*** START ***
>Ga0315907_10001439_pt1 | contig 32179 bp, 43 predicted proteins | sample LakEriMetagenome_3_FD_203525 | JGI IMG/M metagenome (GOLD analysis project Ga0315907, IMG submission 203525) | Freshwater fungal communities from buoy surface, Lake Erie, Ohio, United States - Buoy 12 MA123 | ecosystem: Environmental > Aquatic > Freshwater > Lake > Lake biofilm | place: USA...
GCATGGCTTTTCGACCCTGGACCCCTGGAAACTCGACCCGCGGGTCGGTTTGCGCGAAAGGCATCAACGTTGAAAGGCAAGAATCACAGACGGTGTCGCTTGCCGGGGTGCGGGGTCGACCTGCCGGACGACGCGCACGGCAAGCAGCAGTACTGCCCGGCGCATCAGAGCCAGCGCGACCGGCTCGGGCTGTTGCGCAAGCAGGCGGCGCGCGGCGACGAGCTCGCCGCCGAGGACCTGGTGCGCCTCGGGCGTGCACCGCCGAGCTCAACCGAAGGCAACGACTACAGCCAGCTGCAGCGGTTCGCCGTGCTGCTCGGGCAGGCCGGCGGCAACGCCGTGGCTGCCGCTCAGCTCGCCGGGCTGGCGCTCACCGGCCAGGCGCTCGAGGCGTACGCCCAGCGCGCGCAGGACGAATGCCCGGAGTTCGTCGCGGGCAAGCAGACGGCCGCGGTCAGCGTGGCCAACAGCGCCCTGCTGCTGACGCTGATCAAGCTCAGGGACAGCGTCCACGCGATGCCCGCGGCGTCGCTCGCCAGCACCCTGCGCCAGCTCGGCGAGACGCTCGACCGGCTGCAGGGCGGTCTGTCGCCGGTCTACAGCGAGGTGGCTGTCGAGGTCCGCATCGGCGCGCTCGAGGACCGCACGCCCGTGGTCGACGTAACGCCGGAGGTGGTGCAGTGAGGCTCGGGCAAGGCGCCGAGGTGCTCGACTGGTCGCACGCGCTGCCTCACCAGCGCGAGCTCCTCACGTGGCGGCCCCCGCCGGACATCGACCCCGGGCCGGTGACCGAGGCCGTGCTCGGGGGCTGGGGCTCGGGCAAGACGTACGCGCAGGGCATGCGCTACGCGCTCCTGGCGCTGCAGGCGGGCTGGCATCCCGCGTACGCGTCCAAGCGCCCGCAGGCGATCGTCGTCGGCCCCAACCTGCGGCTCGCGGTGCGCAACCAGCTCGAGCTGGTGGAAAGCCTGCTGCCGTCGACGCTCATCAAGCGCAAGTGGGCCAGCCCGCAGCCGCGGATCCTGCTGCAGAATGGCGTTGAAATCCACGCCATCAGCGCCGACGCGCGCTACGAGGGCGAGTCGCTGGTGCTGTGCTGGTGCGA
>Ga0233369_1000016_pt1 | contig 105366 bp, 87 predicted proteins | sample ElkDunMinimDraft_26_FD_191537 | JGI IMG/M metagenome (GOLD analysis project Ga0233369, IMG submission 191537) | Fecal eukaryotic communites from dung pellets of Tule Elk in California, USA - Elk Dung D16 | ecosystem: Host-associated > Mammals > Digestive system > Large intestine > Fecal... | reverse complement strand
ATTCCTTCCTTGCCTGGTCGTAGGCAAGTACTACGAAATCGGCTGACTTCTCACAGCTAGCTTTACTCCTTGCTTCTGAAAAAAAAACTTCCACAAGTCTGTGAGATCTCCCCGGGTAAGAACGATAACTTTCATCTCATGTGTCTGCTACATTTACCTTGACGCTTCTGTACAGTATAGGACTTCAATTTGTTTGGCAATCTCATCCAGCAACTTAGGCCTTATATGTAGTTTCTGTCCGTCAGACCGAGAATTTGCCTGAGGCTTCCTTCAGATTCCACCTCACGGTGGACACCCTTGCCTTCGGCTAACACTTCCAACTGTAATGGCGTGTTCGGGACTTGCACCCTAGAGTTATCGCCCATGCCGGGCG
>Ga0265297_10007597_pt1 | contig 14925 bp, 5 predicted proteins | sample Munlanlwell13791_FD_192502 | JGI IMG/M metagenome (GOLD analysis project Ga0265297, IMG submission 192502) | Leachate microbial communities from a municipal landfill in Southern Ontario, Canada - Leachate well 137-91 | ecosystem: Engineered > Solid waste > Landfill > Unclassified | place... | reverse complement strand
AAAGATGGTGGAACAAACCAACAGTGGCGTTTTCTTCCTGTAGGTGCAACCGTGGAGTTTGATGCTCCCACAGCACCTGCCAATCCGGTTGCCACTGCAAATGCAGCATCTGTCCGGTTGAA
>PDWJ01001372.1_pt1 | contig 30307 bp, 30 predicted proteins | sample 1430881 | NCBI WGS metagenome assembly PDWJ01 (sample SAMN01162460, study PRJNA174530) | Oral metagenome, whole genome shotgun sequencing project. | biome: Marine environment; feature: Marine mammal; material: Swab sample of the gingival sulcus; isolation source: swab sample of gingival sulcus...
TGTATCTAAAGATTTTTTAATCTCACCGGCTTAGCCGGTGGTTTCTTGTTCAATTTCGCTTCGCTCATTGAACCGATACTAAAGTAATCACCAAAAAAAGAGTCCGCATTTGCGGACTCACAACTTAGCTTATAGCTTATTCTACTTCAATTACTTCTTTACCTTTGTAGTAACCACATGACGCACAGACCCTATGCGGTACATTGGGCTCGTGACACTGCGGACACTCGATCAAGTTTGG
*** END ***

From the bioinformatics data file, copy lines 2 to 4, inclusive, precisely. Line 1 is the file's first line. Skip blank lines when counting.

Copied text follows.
GCATGGCTTTTCGACCCTGGACCCCTGGAAACTCGACCCGCGGGTCGGTTTGCGCGAAAGGCATCAACGTTGAAAGGCAAGAATCACAGACGGTGTCGCTTGCCGGGGTGCGGGGTCGACCTGCCGGACGACGCGCACGGCAAGCAGCAGTACTGCCCGGCGCATCAGAGCCAGCGCGACCGGCTCGGGCTGTTGCGCAAGCAGGCGGCGCGCGGCGACGAGCTCGCCGCCGAGGACCTGGTGCGCCTCGGGCGTGCACCGCCGAGCTCAACCGAAGGCAACGACTACAGCCAGCTGCAGCGGTTCGCCGTGCTGCTCGGGCAGGCCGGCGGCAACGCCGTGGCTGCCGCTCAGCTCGCCGGGCTGGCGCTCACCGGCCAGGCGCTCGAGGCGTACGCCCAGCGCGCGCAGGACGAATGCCCGGAGTTCGTCGCGGGCAAGCAGACGGCCGCGGTCAGCGTGGCCAACAGCGCCCTGCTGCTGACGCTGATCAAGCTCAGGGACAGCGTCCACGCGATGCCCGCGGCGTCGCTCGCCAGCACCCTGCGCCAGCTCGGCGAGACGCTCGACCGGCTGCAGGGCGGTCTGTCGCCGGTCTACAGCGAGGTGGCTGTCGAGGTCCGCATCGGCGCGCTCGAGGACCGCACGCCCGTGGTCGACGTAACGCCGGAGGTGGTGCAGTGAGGCTCGGGCAAGGCGCCGAGGTGCTCGACTGGTCGCACGCGCTGCCTCACCAGCGCGAGCTCCTCACGTGGCGGCCCCCGCCGGACATCGACCCCGGGCCGGTGACCGAGGCCGTGCTCGGGGGCTGGGGCTCGGGCAAGACGTACGCGCAGGGCATGCGCTACGCGCTCCTGGCGCTGCAGGCGGGCTGGCATCCCGCGTACGCGTCCAAGCGCCCGCAGGCGATCGTCGTCGGCCCCAACCTGCGGCTCGCGGTGCGCAACCAGCTCGAGCTGGTGGAAAGCCTGCTGCCGTCGACGCTCATCAAGCGCAAGTGGGCCAGCCCGCAGCCGCGGATCCTGCTGCAGAATGGCGTTGAAATCCACGCCATCAGCGCCGACGCGCGCTACGAGGGCGAGTCGCTGGTGCTGTGCTGGTGCGA
>Ga0233369_1000016_pt1 | contig 105366 bp, 87 predicted proteins | sample ElkDunMinimDraft_26_FD_191537 | JGI IMG/M metagenome (GOLD analysis project Ga0233369, IMG submission 191537) | Fecal eukaryotic communites from dung pellets of Tule Elk in California, USA - Elk Dung D16 | ecosystem: Host-associated > Mammals > Digestive system > Large intestine > Fecal... | reverse complement strand
ATTCCTTCCTTGCCTGGTCGTAGGCAAGTACTACGAAATCGGCTGACTTCTCACAGCTAGCTTTACTCCTTGCTTCTGAAAAAAAAACTTCCACAAGTCTGTGAGATCTCCCCGGGTAAGAACGATAACTTTCATCTCATGTGTCTGCTACATTTACCTTGACGCTTCTGTACAGTATAGGACTTCAATTTGTTTGGCAATCTCATCCAGCAACTTAGGCCTTATATGTAGTTTCTGTCCGTCAGACCGAGAATTTGCCTGAGGCTTCCTTCAGATTCCACCTCACGGTGGACACCCTTGCCTTCGGCTAACACTTCCAACTGTAATGGCGTGTTCGGGACTTGCACCCTAGAGTTATCGCCCATGCCGGGCG